The notice can also satisfy the requirement to provide employees with an effective opportunity to enroll or change contribution elections at least once a year.
5. Do you offer employees access to educational workshops that review your 403(b) plan, enrollment periods, and available investment providers?
While not a legal requirement, such services can contribute to a â€œmeaningful opportunityâ€ to participate, and are an outstanding benefit to your employees. Your local AXA Advisors financial professionals are always available to conduct workshops as well as one-on-one employee enrollment meetings.
V. Administrative Procedures
1. Salary Reduction Agreements
a. Does your salary reduction agreement collect information about employee investments in other pre-tax retirement plans—e.g., other 403(b) plans, 401(k) plans, SIMPLE IRAs, or SARSEPs—which is needed to calculate an employee’s maximum available contribution under your plan?
AXA Equitable can provide you with a sample salary reduction agreement.b. Do you have a procedure in place to:
- Retain copies of all current salary reduction agreements?
- Reject salary reduction agreements if the contribution levels will exceed deferral limits?
Do you have a procedure in place to:
a. Stop accepting employee contributions when employee contribution limits are reached?
b. Stop accepting all contributions for an employee when the IRC 415(c) limit is reached?
c. Verify the year of birth for employees using the age 50+ catch-up option?
d. Require a calculation from your investment providers or TPA for the 1-year catch-up contribution (if your plan permits)?
e. Remit contributions as soon as administratively reasonable following the date on which the amounts would have otherwise been paid?
Contributions should be remitted no later than the 15th business day of the month following the month contributions were made. In many states, however, statutes require a faster remittance. Check your state statutes to determine if a shorter time frame is required.
f. If applicable, designate employer versus employee contributions?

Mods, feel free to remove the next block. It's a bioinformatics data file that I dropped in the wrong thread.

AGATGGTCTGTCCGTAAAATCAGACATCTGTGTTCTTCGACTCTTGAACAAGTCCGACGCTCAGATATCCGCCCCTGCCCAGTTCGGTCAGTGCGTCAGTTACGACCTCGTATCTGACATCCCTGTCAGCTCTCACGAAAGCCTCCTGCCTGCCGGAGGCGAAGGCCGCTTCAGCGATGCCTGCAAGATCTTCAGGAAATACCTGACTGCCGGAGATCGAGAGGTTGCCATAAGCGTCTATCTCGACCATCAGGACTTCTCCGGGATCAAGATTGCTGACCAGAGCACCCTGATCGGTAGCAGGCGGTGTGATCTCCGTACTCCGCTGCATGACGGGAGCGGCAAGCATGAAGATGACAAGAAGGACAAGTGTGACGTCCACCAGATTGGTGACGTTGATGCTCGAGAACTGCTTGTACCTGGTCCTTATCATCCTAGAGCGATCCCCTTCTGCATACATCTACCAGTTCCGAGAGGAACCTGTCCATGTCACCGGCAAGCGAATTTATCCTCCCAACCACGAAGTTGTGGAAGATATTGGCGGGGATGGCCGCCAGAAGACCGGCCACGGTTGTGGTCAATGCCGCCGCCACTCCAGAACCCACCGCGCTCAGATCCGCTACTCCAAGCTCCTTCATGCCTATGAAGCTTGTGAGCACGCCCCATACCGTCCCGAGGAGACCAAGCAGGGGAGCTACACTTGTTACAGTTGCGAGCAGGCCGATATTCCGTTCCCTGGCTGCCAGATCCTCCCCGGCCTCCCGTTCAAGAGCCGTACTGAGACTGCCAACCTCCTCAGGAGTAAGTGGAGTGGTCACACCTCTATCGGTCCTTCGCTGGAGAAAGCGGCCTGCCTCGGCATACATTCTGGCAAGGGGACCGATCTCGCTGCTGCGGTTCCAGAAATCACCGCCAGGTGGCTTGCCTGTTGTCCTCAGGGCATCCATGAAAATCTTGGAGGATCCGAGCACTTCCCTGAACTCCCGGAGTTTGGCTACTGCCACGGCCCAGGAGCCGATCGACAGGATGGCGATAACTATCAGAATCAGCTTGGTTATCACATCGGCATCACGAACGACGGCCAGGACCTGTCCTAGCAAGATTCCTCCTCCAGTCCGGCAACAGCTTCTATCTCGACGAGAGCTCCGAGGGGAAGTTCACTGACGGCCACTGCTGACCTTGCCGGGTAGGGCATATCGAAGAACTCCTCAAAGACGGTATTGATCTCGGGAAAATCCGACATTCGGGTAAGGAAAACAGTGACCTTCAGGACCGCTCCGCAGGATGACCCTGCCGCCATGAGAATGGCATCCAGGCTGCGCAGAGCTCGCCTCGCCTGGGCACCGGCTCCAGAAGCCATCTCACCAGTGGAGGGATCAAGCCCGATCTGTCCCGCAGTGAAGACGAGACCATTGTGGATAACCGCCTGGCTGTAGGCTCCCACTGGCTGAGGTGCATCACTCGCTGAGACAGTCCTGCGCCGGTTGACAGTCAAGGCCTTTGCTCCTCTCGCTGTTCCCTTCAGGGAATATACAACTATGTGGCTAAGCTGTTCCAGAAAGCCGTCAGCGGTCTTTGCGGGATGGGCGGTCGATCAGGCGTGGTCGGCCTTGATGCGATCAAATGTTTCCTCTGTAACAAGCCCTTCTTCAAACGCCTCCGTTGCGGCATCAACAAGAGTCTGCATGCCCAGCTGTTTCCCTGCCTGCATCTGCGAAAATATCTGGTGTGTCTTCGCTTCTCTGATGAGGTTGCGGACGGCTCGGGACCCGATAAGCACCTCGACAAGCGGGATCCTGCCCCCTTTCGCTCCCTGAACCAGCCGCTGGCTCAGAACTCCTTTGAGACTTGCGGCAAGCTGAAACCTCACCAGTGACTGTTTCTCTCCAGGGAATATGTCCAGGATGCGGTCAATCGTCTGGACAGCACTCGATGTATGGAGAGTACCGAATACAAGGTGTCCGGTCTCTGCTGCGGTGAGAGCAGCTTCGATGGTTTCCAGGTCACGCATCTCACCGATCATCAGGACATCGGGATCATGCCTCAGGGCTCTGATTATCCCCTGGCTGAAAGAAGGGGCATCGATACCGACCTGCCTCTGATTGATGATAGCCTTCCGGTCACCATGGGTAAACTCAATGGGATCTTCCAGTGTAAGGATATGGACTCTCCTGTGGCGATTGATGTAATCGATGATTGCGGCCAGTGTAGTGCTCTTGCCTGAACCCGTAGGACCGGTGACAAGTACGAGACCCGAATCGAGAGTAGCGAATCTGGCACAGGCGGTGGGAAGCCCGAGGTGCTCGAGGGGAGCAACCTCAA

g. Correct excess contributions?
3. Loans (if permitted in your plan)
a. Does your plan’s loan form collect information on all plan investment providers to whom an employee directs contributions (including contributions to other plans where you permit loans)?
AXA Equitable can provide you with a sample loan request form.
b. Do you require your plan’s approved investment providers to respond to loan information inquiries from other approved plan investment providers—or your TPA, if applicable—within five days, so loan requests can be processed on a timely basis?
c. Do you require your investment providers to enforce participant loan repayments and limit aggregate loan amounts as required under IRC 72(p)?
Defaulted loans or loans in violation of IRC 72(p) may be deemed a taxable distribution and reported as income to the participant.
d. Does your plan prohibit new loans for employees who have outstanding defaulted loans with your 403(b) plan or any other retirement plan you sponsor?
Note, if you permit employees with outstanding defaulted loans to take new loans from your 403(b) plan, you must require that the new loans be repaid through payroll deductions.
4. Hardship Withdrawals (if permitted in your plan)
a. Are your employees required to provide documentation verifying that hardship withdrawal requests meet the definitions and requirements for hardship in the IRC 401(k) regulations?
AXA Equitable's sample hardship withdrawal request form requires such documentation.